Canadian Canola Growers Association

Canola Biofuels - Growing Low Carbon Solutions

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​Increasing the renewable content in diesel fuel from 2% to 5% would be a win-win-win scenario, with benefits for the environment, farmers, and the economy.

Canadian canola is a high-quality biodiesel feedstock used in Canada, the United States and the European Union. Together, these three regions use approximately 1.5 million tonnes of Canadian canola in renewable diesel annually.

In Canada, the Renewable Fuels Regulation currently mandates that renewable diesel make up 2% of the total diesel supply. An increase in renewable diesel from 2% to 5% would:​

Decrease the environmental footprint from heavy-duty diesel vehicles. Offer immediate greenhouse gas (GHG) reductions at a low cost (currently, wholesale prices of diesel and biodiesel in western Canada are equal).


​​Help diversify the canola market for farmers. Create new domestic demand for crops.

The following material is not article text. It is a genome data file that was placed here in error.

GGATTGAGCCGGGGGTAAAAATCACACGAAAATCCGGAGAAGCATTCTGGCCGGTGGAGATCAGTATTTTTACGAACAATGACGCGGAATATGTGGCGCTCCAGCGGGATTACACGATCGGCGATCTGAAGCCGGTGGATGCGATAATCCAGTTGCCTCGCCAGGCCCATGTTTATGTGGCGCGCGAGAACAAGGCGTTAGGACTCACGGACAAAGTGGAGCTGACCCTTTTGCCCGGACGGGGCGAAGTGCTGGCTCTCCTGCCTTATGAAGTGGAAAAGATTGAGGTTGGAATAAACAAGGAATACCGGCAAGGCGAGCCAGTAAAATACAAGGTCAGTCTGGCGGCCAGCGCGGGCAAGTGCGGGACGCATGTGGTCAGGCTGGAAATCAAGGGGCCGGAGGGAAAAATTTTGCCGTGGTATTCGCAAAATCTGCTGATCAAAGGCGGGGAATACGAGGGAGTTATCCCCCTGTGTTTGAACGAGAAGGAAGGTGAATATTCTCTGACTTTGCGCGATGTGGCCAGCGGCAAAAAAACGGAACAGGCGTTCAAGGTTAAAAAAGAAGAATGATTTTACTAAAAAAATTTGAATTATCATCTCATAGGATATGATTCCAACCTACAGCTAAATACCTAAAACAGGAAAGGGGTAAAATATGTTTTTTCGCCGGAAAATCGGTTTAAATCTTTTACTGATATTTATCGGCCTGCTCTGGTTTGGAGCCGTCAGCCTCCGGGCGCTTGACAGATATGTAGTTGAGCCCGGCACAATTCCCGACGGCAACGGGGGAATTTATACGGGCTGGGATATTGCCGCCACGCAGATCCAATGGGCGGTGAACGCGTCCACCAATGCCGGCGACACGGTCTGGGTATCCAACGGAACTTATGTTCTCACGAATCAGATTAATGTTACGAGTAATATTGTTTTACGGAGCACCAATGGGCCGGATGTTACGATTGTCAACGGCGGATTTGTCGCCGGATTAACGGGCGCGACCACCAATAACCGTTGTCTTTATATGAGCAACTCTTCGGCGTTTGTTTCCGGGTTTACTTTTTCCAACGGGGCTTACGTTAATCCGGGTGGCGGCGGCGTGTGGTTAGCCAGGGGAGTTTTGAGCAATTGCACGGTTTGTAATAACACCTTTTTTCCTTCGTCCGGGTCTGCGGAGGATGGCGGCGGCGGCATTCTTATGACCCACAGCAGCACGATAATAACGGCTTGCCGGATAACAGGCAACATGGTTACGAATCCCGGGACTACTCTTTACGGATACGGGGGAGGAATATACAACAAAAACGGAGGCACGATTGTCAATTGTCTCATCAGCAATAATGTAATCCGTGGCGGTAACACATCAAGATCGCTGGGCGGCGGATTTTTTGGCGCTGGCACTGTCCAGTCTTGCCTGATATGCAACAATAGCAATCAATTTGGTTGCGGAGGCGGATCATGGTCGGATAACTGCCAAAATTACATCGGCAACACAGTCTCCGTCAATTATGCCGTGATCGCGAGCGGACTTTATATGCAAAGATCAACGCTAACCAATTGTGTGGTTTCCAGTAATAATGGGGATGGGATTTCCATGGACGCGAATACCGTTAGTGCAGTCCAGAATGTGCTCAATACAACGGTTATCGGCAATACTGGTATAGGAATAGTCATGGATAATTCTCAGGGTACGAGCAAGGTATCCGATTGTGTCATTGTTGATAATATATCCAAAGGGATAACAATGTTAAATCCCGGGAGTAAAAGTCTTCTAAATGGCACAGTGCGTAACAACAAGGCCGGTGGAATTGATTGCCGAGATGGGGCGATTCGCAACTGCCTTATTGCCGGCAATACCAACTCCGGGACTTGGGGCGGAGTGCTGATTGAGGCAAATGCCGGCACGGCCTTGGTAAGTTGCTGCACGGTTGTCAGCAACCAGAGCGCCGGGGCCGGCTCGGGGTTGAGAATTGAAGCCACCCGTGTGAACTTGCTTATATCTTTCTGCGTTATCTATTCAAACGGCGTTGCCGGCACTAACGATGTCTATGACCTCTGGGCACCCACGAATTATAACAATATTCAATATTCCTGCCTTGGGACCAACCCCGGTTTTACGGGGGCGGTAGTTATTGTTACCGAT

Spur investment. Provide regulatory stability that will support jobs and investment in Canada's processing sector.

Increasing the renewable content to 5% of the diesel pool1 would use 1.3 million metric tonnes of canola in Canada and reduce GHG emissions by 3.5 million tonnes of CO2 equivalent per year.

Canada grows around 20 million tonnes of canola each year, making it readily available and more than enough to meet increased demand. Our target is to sustainably grow 26 million tonnes of canola by 2025.

Canadian canola production is environmentally sustainable and efficient.

  • The crop meets sustainability criteria in the European Union's Renewable Energy Directive.
  • It is an approved feedstock under the United States' Renewable Fuel Standard.
  • It is the only Canadian crop certified as sustainable by the International Sustainability and Carbon Certification system.

Biofuels are a cleaner energy option for heavy-duty diesel vehicles. There are currently no other viable, low-carbon energy alternatives for these vehicles, including tractors and transport trucks. Increasing renewable content to 5% would offer quantifiable environmental and economic benefits.

 


NOTE​
1 Assuming canola's curr​ent 40% share of the feedstock mix is maintained.​​​​​​​​​​​​​​